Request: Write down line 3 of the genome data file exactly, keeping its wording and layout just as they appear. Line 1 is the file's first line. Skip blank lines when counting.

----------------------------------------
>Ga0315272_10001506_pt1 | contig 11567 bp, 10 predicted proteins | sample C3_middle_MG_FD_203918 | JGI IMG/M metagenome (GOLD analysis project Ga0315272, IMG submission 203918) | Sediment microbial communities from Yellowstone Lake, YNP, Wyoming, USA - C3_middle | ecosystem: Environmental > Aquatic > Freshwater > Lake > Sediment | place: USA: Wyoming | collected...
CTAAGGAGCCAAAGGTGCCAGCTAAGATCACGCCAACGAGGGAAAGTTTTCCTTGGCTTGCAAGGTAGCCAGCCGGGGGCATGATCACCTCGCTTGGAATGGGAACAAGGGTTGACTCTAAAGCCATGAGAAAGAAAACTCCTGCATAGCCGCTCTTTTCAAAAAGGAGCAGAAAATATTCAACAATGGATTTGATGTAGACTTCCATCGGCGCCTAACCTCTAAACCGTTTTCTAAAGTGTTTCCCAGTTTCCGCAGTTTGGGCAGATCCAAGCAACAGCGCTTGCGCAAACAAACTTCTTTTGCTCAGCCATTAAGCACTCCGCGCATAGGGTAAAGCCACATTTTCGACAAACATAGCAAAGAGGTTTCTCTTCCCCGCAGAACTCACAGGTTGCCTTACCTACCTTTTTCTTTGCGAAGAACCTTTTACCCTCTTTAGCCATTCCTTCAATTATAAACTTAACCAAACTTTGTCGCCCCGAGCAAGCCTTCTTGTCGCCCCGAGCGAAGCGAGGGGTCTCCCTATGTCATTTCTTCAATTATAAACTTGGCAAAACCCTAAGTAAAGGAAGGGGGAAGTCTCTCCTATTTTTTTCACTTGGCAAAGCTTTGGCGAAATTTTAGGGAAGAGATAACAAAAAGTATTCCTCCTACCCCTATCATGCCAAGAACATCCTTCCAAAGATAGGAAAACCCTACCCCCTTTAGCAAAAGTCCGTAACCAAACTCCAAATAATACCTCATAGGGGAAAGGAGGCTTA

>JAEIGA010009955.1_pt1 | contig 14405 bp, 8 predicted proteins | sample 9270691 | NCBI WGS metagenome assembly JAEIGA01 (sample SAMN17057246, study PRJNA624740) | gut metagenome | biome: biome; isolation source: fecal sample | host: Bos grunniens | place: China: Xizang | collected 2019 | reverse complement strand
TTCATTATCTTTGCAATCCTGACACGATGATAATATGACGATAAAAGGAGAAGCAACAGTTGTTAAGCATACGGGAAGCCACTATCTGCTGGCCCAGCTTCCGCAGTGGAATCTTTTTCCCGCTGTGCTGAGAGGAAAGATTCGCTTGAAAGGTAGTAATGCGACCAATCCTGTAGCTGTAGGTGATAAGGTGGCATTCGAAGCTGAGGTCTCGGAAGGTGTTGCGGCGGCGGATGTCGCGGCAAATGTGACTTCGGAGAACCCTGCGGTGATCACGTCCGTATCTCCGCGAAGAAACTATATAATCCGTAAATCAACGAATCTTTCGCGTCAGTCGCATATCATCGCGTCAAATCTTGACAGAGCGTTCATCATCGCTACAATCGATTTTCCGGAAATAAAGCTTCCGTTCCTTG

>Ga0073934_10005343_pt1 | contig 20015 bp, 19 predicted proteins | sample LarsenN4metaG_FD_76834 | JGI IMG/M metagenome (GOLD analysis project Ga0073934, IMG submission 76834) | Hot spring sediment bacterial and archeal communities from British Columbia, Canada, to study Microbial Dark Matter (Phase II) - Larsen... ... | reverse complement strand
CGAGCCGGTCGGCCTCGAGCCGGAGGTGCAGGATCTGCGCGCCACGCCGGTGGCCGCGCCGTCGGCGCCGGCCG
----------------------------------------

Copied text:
>JAEIGA010009955.1_pt1 | contig 14405 bp, 8 predicted proteins | sample 9270691 | NCBI WGS metagenome assembly JAEIGA01 (sample SAMN17057246, study PRJNA624740) | gut metagenome | biome: biome; isolation source: fecal sample | host: Bos grunniens | place: China: Xizang | collected 2019 | reverse complement strand